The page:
But it would seem that American League managers haven’t felt compelled to get the KC representatives into the games in recent years.

Is there a conspiracy here, is this just a coincidence, or is it a consequence of how the All-Star Game is played?

One could argue that while every team is allotted a representative to the roster, there is no guarantee that players from every team should play. Some players may just not be deemed worthy of participation.

One could make that argument particularly in the case of Redman, who was probably saved from embarrassment. Imagine the PA announcer introducing the Royals rep in 2006:

“Now entering the game, your Kansas City Royals All-Star, with a 5-4 record and a 5.27 ERA…”

It’s possible that because the Royals tend to be represented by pitchers, there is more of a likelihood that their rep won’t get in the game. Every year an average of 8.5 pitchers don’t play. (This is based on the past decade. For more statistics on pitcher DNPs, see below.)

But it could also be that no one feels compelled to insert into the game the representatives of a lack-luster franchise in fly-over territory. After all, five DNPs in eight years seems high if it is just a coincidence.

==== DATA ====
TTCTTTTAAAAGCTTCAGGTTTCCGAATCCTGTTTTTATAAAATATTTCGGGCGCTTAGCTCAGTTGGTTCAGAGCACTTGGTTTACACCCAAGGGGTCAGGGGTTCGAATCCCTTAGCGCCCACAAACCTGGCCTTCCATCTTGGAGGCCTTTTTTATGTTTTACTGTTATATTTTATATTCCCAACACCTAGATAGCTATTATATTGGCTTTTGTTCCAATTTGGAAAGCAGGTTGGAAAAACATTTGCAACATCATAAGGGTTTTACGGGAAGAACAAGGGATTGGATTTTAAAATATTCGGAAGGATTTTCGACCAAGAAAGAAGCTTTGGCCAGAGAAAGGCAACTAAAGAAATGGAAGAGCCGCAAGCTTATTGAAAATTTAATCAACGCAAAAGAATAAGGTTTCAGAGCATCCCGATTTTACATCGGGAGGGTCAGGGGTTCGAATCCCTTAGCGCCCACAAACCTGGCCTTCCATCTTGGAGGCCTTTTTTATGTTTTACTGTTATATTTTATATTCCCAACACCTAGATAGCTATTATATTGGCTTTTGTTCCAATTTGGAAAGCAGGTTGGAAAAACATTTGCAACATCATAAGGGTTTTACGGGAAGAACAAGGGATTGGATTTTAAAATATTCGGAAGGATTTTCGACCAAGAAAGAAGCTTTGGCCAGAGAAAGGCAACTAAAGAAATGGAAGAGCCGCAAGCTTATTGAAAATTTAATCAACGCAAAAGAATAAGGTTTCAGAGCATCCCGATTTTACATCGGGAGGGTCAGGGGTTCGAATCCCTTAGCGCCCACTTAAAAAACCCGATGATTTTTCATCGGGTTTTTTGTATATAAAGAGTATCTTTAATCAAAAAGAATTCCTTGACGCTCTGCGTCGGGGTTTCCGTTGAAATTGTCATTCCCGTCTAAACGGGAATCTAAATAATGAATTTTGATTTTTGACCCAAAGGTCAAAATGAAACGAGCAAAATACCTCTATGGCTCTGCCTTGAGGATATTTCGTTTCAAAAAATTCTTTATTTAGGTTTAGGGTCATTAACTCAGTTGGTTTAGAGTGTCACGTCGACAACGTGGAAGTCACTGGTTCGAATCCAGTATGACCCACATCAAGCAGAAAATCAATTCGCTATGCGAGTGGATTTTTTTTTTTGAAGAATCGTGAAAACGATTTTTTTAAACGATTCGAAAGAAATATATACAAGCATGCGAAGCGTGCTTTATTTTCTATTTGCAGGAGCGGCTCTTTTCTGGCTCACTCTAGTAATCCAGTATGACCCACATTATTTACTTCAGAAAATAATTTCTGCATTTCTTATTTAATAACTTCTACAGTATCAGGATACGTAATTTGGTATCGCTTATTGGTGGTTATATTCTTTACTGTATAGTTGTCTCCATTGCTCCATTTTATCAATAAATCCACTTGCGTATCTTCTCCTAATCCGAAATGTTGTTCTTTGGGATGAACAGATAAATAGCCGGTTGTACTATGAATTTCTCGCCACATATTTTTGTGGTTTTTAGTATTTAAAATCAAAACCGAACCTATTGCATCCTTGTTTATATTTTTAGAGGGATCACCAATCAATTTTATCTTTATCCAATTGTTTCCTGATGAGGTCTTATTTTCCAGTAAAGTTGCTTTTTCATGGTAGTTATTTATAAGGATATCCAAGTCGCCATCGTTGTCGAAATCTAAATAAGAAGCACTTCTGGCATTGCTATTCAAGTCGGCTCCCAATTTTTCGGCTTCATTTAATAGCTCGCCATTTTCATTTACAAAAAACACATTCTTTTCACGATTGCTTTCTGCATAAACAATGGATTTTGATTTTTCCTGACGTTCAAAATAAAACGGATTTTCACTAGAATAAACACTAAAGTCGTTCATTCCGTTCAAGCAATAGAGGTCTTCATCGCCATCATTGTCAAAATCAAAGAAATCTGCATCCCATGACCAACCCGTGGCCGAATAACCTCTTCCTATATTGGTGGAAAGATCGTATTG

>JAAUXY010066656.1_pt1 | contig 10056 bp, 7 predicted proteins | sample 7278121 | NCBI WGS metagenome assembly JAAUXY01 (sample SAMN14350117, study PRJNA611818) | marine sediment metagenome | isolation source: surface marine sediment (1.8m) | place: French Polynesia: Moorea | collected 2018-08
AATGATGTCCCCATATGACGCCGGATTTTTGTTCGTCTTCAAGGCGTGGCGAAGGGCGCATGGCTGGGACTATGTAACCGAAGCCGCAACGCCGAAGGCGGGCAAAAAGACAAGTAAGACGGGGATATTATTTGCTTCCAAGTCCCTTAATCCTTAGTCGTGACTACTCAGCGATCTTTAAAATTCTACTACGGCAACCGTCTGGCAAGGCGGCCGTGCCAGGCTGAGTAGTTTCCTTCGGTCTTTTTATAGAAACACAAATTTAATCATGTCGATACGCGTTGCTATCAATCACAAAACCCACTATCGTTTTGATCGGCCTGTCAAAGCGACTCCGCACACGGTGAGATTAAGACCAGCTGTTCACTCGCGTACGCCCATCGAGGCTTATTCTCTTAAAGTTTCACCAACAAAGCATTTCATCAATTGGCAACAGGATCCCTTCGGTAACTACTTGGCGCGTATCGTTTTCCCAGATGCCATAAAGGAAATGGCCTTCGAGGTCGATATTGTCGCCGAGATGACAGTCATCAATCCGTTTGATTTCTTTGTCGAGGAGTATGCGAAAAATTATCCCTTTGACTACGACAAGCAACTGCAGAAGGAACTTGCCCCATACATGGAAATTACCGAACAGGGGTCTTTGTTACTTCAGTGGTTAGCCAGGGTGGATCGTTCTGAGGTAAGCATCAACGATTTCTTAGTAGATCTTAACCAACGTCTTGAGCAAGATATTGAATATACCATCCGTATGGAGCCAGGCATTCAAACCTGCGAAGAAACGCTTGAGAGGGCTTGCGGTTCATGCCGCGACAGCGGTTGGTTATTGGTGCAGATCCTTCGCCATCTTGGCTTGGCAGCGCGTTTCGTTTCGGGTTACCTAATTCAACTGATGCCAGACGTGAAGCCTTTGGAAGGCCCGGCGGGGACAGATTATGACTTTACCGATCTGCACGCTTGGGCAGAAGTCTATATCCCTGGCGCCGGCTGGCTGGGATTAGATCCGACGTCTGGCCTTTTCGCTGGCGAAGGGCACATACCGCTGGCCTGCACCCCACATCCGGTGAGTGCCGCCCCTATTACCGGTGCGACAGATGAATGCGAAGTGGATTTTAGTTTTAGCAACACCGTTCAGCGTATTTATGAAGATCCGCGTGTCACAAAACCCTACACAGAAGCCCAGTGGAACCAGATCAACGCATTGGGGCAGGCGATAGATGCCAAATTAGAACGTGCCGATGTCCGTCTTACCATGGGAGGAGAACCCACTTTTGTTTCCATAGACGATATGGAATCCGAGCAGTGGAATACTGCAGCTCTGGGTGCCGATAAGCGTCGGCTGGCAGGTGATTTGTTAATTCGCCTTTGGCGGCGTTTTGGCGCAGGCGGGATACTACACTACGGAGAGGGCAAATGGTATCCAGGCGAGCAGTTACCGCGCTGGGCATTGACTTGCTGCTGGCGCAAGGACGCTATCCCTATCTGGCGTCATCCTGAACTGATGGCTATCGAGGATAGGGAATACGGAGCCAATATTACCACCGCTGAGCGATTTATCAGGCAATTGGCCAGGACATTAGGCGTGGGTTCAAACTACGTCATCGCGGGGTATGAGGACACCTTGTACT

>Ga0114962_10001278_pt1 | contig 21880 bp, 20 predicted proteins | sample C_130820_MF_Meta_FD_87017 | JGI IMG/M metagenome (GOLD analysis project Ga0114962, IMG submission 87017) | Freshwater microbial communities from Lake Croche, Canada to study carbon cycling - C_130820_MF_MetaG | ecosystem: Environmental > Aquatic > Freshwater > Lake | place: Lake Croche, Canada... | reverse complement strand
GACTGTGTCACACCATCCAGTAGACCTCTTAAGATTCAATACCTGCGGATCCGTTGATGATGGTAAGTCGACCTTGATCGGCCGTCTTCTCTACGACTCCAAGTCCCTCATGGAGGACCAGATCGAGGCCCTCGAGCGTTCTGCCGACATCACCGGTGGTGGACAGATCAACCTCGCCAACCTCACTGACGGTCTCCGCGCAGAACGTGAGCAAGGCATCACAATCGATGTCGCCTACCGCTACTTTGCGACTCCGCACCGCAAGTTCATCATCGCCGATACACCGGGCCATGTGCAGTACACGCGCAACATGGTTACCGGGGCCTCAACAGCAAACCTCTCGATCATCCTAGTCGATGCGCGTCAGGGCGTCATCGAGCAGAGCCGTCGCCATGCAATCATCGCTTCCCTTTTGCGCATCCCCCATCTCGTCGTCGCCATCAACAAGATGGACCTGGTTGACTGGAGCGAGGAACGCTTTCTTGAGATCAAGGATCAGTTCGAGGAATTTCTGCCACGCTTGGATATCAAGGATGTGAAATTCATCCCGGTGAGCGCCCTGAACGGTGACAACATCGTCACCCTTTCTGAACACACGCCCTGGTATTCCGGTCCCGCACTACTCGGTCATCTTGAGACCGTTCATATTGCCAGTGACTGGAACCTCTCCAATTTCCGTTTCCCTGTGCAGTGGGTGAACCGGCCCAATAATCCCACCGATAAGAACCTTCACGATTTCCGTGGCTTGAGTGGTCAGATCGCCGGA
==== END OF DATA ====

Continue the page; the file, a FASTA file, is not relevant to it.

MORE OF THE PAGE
During a 13-year stretch – 1990 to 2002 – when the team was pretty bad, the Royals had just one DNP – Jeff Montgomery in 1996. So based on that fact, it would appear Royals representatives are not getting into the games as frequently as they once did.

And it wasn’t that all the Royals representatives were legitimate stars (see Jose Rosado in 1997 and 1999 and Dean Palmer in 1998).

It all started with what looks like the biggest slap in the face back in 2003. In the one season when the Royals were actually good – leading the Central Division with a 51-41 mark – the Royals sent legit slugger Sweeney and lights-out closer (at the time) McDougal to the game.

Neither played.

In defense of Mike Scioscia, the AL manager that year, seven other AL guys didn’t play either. But to keep two guys from the same team out seemed a bit much.

Could it be that, now that the home field in the World Series is determined by the midsummer classic, more emphasis is placed on winning than on getting all the players into the game?